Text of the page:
Under the Equality Act 2010, employers have a legal responsibility to ensure that people with disabilities are not discriminated against in the workplace. Now a person is considered disabled under the act if they have a physical or mental impairment that has a “substantial” and “long-term” negative effect on their normal day-to-day activities.
A mental health issue is classed as a disability if:
- It lasts, or is likely to last, 12 months or more.
- It affects a person’s ability to do something they would normally do in a regular day e.g. use a computer, work set times or interact with people.
So a mental health issue that meets these criteria is considered a disability and employers have a legal duty to help employees in these situations overcome any disadvantages they face.
Furthermore, employers also have a duty of care when it comes to the health and safety of their staff, which includes taking reasonable care to prevent issues surrounding mental health in the workplace from occurring.
In other words, ignoring stress-related symptoms and other mental ill health indicators is not an option for employers.
The Equality Act also states that employers must make reasonable adjustments for individuals suffering with a mental health issue. Failure to do so could count as discrimination. But what are reasonable adjustments?
Well, a reasonable adjustment is where an employer makes a change to an employee’s role or environment to make things easier for them (the employee).
Examples of reasonable adjustments for employees with mental health problems might include:
- Flexible working or adjustments to shifts
- Working from home
- Change of workspace
- Absence rules or limits adjustments
- Paid time off for therapy, counselling & other support
- Workload amendments
More information on reasonable adjustments is available on the Equality and Human Rights Commission website [here].
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As well as making reasonable adjustments, employers can also help safeguard the mental health of their staff by being proactive when it comes to training and implementing products and services designed to improve mental health in the workplace.
Managers should receive appropriate training in communication, managing performance, providing feedback and setting achievable targets. Being able to identify poor mental health in the workplace as early as possible is also a very important skill managers need to learn.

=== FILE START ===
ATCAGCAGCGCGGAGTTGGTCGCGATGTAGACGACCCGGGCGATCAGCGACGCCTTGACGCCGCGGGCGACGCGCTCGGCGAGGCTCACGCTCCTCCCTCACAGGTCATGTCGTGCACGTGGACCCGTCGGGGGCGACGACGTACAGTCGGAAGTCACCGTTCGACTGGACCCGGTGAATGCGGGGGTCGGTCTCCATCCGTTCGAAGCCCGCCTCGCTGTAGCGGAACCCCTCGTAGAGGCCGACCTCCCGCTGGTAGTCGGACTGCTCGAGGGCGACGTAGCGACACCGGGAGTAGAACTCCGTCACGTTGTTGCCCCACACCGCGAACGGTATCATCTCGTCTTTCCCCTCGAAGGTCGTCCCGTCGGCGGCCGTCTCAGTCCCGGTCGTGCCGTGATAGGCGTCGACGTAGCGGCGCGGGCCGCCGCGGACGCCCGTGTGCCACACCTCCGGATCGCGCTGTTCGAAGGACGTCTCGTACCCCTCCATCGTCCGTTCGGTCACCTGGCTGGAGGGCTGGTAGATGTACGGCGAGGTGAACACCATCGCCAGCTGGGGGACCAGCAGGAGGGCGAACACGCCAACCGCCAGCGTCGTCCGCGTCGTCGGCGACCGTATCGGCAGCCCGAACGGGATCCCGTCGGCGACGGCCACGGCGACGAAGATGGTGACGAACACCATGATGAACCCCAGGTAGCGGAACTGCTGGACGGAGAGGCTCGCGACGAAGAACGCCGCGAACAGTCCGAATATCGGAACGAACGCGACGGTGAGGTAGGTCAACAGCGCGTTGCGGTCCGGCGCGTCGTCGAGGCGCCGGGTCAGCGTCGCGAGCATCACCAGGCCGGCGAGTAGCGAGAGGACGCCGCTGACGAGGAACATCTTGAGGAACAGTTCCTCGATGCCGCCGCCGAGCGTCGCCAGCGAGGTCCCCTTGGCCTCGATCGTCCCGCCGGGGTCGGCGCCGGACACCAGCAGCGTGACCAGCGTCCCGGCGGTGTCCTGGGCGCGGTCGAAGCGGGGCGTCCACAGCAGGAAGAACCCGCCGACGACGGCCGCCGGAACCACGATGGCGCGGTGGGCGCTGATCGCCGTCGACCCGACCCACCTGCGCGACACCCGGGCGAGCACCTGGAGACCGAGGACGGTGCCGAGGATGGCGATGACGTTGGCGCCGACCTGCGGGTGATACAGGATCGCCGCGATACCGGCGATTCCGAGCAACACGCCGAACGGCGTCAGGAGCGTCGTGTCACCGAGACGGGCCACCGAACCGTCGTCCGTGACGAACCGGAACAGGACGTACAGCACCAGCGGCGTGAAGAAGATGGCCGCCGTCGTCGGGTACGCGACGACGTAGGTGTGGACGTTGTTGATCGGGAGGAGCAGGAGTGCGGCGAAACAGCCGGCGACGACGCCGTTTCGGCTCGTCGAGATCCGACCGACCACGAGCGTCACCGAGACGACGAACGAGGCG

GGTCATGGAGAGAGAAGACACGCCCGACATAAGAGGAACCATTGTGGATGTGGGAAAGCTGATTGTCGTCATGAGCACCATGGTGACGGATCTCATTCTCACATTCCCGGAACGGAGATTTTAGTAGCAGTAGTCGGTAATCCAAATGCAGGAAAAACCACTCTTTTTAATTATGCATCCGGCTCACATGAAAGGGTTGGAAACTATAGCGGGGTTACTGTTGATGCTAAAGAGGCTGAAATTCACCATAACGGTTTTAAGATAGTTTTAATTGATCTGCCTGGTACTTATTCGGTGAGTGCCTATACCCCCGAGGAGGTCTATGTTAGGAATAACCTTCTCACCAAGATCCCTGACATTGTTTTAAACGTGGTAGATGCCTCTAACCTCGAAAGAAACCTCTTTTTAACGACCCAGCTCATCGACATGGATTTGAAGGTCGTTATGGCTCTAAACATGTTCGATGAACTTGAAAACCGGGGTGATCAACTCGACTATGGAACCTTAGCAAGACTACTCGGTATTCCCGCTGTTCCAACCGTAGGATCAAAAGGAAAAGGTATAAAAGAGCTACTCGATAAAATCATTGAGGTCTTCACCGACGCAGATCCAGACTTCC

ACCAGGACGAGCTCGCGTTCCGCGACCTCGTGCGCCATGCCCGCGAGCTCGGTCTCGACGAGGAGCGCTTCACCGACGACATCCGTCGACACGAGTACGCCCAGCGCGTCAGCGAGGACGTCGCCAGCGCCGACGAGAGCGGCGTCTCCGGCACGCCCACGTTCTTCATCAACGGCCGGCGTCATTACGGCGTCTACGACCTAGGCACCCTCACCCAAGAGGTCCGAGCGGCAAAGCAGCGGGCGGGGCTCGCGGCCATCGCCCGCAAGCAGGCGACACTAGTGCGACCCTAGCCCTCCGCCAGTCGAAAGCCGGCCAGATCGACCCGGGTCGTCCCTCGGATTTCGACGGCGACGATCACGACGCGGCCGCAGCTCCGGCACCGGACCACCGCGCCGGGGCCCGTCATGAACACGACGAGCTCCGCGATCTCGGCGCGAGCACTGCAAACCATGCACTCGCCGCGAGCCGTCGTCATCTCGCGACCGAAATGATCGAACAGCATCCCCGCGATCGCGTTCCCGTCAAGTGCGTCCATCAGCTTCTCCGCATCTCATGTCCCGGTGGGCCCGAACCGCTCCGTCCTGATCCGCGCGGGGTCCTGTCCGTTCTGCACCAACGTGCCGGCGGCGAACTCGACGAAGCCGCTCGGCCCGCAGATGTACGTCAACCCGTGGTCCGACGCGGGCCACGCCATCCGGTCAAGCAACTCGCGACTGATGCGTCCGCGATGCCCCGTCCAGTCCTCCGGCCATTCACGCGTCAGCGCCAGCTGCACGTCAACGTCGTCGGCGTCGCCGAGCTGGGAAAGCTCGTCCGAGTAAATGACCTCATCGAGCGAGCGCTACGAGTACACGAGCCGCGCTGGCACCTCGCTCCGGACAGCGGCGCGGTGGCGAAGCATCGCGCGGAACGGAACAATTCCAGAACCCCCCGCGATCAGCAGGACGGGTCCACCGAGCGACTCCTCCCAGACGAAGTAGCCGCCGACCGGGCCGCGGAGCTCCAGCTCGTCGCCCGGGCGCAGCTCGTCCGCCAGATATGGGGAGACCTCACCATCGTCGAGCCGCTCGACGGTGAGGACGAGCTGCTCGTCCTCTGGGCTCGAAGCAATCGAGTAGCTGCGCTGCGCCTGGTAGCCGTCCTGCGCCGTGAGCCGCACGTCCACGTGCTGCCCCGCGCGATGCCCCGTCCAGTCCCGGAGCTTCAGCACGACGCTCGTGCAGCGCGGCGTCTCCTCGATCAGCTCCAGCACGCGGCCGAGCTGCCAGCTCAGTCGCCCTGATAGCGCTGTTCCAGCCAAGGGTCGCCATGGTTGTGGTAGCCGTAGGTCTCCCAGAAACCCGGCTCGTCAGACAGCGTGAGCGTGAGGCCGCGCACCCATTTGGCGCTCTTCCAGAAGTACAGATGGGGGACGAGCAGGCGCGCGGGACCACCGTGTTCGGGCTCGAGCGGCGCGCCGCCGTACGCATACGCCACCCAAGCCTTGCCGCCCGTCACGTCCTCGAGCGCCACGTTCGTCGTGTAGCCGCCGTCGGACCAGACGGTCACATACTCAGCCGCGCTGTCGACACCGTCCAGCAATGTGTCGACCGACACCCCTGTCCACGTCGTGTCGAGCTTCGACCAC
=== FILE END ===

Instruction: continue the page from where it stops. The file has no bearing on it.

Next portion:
Moreover, because it’s difficult for employees to disclose mental health issues, it is essential that open and honest communication is supported and championed by the organisation’s most senior leaders.
There are a number of products and services that can help promote better mental health in the workplace, including:
- Employee assistance programmes – can help resolve problems that are affecting an employee’s work.
- Occupational health services – designed to help prevent work-related illness and injury, and get individuals back to work in a suitable role as quickly as possible.
- Group critical illness cover – provides financial support in the form of a one-off payment to an employee if they are diagnosed with a qualifying critical illness.
- Group income protection – helps protect both employer and employee from the financial consequences of long-term absence. It provides an income to staff if they experience a long-term illness and allows managers to take advantage of comprehensive claims-management services.
Find out how Premier Choice can help you safeguard your employees’ mental health. Contact us today and let’s have a conversation on this extremely important topic.
I joined Premier Choice Group as a Healthcare & Protection Consultant in 2017, where I now look after the needs of over 200 clients nationwide. Prior to joining the Premier Choice Group, I worked for a large Private Healthcare Insurer, VitalityHealth, and managed SME and Individual clients across the country.